The ACT website, www.apa.org/act, provides caregivers with insights into the class curriculum, information on how to find a local ACT class and child-development worksheets that list the basic cognitive and social/emotional skills expected at different ages and stages of development. Caregivers can also find tips on how to handle typical scenarios they may encounter with their children, such as school bullying or a tantrum.
This free online parenting course was developed by former APA President Alan E. Kazdin, PhD, director of the Yale Parenting Center. The course provides 20 how-to videos explaining parenting techniques that address problem behaviors at home and school. In each video, Kazdin instructs parents on the importance of speaking to their children in a calm or playful tone and allowing kids to make choices whenever possible. Kazdin also emphasizes the use of strategic and special praise.
Scores of studies back these approaches. "Our research shows that once parents begin implementing these changes, parent depression goes down, stress in the home goes down and the relationship among family members really improves," Kazdin says.
The course is based on the Yale Parenting Center’s evidence-based Parent Managment Training program, as well as other parenting programs, including parent-child interaction therapy and the Triple P—Positive Parenting Program. Go to alankazdin.com and search for "ABCs."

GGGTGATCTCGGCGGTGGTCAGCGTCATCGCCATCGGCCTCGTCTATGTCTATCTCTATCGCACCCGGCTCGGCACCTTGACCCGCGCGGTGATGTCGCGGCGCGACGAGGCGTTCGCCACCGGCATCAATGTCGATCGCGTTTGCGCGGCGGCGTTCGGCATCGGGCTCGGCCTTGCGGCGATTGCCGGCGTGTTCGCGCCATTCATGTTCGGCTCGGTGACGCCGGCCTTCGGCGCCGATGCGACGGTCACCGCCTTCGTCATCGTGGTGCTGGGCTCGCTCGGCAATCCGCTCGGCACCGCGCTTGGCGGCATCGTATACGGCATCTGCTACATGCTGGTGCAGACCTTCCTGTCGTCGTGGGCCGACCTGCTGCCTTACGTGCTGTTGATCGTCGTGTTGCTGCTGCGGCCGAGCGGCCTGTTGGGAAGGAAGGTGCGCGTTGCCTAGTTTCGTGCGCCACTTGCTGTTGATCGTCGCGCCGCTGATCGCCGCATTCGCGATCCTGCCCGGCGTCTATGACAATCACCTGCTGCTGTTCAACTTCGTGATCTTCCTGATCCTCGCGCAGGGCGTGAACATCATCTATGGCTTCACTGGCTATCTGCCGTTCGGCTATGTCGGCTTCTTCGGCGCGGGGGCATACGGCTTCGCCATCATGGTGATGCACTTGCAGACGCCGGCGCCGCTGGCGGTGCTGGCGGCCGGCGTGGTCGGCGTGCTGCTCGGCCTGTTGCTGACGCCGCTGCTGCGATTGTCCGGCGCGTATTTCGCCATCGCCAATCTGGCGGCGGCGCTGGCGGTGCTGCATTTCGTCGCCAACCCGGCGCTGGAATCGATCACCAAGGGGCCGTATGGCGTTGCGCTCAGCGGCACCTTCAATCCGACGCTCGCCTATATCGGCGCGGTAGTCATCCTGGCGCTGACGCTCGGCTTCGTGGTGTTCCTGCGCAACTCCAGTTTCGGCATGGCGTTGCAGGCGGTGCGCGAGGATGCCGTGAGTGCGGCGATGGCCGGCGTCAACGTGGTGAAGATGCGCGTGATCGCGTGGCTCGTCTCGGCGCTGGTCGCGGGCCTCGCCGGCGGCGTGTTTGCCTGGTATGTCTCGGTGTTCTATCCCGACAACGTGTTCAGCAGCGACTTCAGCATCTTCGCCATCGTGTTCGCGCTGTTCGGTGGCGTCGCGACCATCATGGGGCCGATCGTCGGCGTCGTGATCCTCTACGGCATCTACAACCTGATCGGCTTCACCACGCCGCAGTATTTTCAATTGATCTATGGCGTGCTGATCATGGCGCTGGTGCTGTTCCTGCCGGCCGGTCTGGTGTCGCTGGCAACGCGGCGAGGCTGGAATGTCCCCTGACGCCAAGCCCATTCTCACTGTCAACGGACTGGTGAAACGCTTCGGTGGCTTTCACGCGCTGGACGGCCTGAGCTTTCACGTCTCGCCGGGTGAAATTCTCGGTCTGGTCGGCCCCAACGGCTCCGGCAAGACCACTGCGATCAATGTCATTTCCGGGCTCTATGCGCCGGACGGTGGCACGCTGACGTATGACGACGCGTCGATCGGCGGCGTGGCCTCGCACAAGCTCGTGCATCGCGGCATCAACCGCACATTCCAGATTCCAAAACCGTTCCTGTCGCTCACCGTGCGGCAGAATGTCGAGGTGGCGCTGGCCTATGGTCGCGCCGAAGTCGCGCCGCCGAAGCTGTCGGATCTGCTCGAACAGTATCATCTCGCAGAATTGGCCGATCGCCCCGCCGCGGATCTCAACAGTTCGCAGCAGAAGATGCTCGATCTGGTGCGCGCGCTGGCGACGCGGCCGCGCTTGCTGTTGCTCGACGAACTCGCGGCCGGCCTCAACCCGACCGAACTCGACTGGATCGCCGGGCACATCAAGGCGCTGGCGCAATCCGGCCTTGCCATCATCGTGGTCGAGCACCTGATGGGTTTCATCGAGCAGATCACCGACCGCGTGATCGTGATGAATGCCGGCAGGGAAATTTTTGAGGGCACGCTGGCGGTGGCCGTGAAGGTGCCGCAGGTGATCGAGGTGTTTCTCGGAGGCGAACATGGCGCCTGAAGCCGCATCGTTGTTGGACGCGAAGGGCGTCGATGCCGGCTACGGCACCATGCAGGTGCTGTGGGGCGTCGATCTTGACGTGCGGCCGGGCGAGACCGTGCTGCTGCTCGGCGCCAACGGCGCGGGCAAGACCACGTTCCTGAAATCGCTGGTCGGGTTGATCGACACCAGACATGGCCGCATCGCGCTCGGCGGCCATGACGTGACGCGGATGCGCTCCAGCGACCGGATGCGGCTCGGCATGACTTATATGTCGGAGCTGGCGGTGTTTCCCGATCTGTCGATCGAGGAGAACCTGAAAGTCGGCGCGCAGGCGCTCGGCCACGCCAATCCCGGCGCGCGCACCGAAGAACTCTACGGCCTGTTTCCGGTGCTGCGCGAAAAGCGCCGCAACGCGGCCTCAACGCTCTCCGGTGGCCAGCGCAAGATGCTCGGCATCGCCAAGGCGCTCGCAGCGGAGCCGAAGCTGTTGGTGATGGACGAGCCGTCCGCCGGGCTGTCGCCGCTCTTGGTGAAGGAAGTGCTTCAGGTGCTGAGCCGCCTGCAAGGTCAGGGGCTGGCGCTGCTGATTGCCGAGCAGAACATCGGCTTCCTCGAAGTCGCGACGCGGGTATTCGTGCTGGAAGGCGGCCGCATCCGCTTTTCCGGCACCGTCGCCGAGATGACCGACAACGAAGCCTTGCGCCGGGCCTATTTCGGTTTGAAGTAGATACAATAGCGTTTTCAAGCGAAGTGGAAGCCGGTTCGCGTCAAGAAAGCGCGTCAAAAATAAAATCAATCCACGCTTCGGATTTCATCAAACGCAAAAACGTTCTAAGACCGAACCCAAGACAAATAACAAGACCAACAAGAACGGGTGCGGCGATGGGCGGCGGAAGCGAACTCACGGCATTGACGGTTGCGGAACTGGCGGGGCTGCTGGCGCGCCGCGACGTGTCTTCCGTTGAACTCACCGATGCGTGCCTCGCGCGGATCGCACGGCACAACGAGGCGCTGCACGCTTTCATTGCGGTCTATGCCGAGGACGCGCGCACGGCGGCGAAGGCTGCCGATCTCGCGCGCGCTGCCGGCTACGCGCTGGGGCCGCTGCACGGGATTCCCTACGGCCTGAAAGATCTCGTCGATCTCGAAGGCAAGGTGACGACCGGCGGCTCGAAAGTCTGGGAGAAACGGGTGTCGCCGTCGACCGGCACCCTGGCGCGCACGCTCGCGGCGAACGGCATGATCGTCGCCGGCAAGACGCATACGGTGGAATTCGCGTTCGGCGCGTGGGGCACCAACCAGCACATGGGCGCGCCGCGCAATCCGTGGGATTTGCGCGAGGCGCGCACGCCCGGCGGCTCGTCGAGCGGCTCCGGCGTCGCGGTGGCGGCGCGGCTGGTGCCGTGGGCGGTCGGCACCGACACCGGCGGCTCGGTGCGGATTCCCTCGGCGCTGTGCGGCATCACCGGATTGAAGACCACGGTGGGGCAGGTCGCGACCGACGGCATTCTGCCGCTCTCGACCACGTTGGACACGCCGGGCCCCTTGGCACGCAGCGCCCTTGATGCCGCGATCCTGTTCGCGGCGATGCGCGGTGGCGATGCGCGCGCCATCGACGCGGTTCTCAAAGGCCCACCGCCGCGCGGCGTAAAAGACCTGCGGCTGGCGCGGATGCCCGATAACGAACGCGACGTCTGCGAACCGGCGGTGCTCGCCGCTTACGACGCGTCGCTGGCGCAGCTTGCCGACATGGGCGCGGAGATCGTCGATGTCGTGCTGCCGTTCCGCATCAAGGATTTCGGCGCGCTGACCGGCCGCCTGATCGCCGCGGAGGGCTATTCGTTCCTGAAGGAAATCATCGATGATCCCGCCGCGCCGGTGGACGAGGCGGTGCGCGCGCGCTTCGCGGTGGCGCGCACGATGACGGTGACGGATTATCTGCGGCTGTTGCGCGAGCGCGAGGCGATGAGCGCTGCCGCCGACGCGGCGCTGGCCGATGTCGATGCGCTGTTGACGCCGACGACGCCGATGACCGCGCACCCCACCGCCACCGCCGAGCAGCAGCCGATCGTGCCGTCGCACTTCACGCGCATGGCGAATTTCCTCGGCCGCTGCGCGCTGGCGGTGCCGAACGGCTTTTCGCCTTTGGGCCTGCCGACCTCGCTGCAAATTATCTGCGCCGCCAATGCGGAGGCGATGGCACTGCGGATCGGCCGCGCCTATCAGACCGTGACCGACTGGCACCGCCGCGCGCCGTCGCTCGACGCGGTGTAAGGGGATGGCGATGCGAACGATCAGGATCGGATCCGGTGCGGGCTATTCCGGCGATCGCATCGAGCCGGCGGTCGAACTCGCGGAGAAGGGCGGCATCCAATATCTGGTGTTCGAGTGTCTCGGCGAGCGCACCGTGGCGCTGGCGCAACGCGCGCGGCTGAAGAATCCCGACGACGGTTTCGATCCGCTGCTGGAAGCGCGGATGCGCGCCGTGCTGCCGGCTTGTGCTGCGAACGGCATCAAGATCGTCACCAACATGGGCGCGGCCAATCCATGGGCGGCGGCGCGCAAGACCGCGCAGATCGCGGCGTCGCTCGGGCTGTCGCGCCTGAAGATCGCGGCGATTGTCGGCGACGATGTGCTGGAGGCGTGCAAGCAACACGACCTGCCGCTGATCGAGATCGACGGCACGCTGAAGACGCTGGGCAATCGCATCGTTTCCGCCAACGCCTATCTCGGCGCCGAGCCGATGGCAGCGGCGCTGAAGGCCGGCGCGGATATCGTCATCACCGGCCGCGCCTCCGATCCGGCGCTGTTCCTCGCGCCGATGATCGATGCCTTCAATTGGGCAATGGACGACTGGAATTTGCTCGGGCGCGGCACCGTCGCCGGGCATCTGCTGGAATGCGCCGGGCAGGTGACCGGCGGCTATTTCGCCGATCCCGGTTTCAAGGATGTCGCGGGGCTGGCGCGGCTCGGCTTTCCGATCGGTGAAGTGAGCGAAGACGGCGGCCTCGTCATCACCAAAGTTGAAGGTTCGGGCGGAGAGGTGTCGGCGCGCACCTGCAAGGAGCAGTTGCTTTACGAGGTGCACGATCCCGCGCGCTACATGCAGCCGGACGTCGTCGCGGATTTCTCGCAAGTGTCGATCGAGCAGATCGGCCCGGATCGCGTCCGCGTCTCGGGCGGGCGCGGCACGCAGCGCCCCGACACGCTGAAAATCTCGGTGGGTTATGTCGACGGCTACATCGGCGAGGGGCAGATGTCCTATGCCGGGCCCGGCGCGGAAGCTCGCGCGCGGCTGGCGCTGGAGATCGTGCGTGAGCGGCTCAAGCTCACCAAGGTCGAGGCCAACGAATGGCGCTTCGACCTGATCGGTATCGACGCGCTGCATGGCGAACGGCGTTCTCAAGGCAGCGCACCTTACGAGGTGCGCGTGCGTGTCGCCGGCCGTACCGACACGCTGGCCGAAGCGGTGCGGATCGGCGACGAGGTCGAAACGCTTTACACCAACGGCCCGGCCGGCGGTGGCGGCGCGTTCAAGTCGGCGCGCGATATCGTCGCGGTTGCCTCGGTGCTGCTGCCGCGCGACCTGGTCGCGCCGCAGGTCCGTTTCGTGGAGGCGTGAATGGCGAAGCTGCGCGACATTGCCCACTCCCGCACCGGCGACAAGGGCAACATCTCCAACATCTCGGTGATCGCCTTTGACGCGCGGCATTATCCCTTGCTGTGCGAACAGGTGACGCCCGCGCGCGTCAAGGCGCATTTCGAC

Developed by APA’s Children, Youth, and Families Office and its Office on Socioeconomic Status, this site provides parents and caregivers with tips on how to boost children’s resilience in the face of adverse experiences. This site is organized around the various places where children spend their time—home, school, child-care settings, neighborhoods and communities—and outlines how each environment can help build resilience among children living in poverty. Tips include establishing routines in the home, modeling self-control and problem-solving, getting to know your neighbors, and seeking out and/or requesting a classroom with children of differing ability levels.
The site also features a discussion of the importance of reading, singing and dancing with young children and tips on how to help older children achieve positive developmental outcomes, despite negative and even traumatic experiences, says Lauren Fasig Caldwell, JD, PhD, director of APA’s Children, Youth, and Families Office. Go to www.apa.org and search for "Booster."
APA’s children’s book imprint offers more than 180 titles that help practitioners, educators, parents and other caregivers guide their children through a variety of challenges, such as starting school, shyness, divorce, autism, trauma and death. While some books are written exclusively for therapists to use in sessions with their clients, many are for children and parents to read together. Every book includes a section for parents and caregivers, written by a psychologist, that provides the psychological science behind the story as well as practical tools and strategies that parents can use with their children. Go to www.apa.org and search for "Magination."